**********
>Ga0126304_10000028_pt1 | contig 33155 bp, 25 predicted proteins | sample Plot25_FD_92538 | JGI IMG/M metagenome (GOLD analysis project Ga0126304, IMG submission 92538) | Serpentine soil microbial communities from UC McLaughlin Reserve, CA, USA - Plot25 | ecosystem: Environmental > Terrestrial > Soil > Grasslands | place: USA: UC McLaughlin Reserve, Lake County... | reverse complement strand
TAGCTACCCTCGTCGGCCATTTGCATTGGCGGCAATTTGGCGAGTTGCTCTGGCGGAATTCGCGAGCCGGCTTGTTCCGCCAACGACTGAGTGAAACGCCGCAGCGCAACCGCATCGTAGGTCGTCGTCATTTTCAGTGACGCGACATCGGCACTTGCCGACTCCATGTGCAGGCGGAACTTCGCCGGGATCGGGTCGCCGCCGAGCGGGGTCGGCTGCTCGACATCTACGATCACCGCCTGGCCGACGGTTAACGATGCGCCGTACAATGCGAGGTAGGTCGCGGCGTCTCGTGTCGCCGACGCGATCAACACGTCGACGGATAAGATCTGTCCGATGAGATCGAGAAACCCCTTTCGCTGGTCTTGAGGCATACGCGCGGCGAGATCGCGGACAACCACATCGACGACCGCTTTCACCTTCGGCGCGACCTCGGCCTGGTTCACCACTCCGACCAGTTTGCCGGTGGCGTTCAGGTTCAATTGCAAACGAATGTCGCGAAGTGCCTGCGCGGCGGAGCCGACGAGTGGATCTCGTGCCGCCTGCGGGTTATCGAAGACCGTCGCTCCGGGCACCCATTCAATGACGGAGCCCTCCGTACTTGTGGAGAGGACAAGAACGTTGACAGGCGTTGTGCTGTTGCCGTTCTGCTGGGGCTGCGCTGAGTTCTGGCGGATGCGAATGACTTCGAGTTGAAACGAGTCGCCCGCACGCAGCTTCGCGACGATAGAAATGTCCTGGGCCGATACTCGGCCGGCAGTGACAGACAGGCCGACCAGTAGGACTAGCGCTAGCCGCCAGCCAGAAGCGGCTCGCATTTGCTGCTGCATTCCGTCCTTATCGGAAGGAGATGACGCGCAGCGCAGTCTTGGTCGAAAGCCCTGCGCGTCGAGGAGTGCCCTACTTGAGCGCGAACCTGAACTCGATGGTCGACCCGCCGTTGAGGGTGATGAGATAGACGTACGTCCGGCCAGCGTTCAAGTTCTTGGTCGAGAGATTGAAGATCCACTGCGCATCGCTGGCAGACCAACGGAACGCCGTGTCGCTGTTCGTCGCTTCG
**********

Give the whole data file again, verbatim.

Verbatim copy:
>Ga0126304_10000028_pt1 | contig 33155 bp, 25 predicted proteins | sample Plot25_FD_92538 | JGI IMG/M metagenome (GOLD analysis project Ga0126304, IMG submission 92538) | Serpentine soil microbial communities from UC McLaughlin Reserve, CA, USA - Plot25 | ecosystem: Environmental > Terrestrial > Soil > Grasslands | place: USA: UC McLaughlin Reserve, Lake County... | reverse complement strand
TAGCTACCCTCGTCGGCCATTTGCATTGGCGGCAATTTGGCGAGTTGCTCTGGCGGAATTCGCGAGCCGGCTTGTTCCGCCAACGACTGAGTGAAACGCCGCAGCGCAACCGCATCGTAGGTCGTCGTCATTTTCAGTGACGCGACATCGGCACTTGCCGACTCCATGTGCAGGCGGAACTTCGCCGGGATCGGGTCGCCGCCGAGCGGGGTCGGCTGCTCGACATCTACGATCACCGCCTGGCCGACGGTTAACGATGCGCCGTACAATGCGAGGTAGGTCGCGGCGTCTCGTGTCGCCGACGCGATCAACACGTCGACGGATAAGATCTGTCCGATGAGATCGAGAAACCCCTTTCGCTGGTCTTGAGGCATACGCGCGGCGAGATCGCGGACAACCACATCGACGACCGCTTTCACCTTCGGCGCGACCTCGGCCTGGTTCACCACTCCGACCAGTTTGCCGGTGGCGTTCAGGTTCAATTGCAAACGAATGTCGCGAAGTGCCTGCGCGGCGGAGCCGACGAGTGGATCTCGTGCCGCCTGCGGGTTATCGAAGACCGTCGCTCCGGGCACCCATTCAATGACGGAGCCCTCCGTACTTGTGGAGAGGACAAGAACGTTGACAGGCGTTGTGCTGTTGCCGTTCTGCTGGGGCTGCGCTGAGTTCTGGCGGATGCGAATGACTTCGAGTTGAAACGAGTCGCCCGCACGCAGCTTCGCGACGATAGAAATGTCCTGGGCCGATACTCGGCCGGCAGTGACAGACAGGCCGACCAGTAGGACTAGCGCTAGCCGCCAGCCAGAAGCGGCTCGCATTTGCTGCTGCATTCCGTCCTTATCGGAAGGAGATGACGCGCAGCGCAGTCTTGGTCGAAAGCCCTGCGCGTCGAGGAGTGCCCTACTTGAGCGCGAACCTGAACTCGATGGTCGACCCGCCGTTGAGGGTGATGAGATAGACGTACGTCCGGCCAGCGTTCAAGTTCTTGGTCGAGAGATTGAAGATCCACTGCGCATCGCTGGCAGACCAACGGAACGCCGTGTCGCTGTTCGTCGCTTCG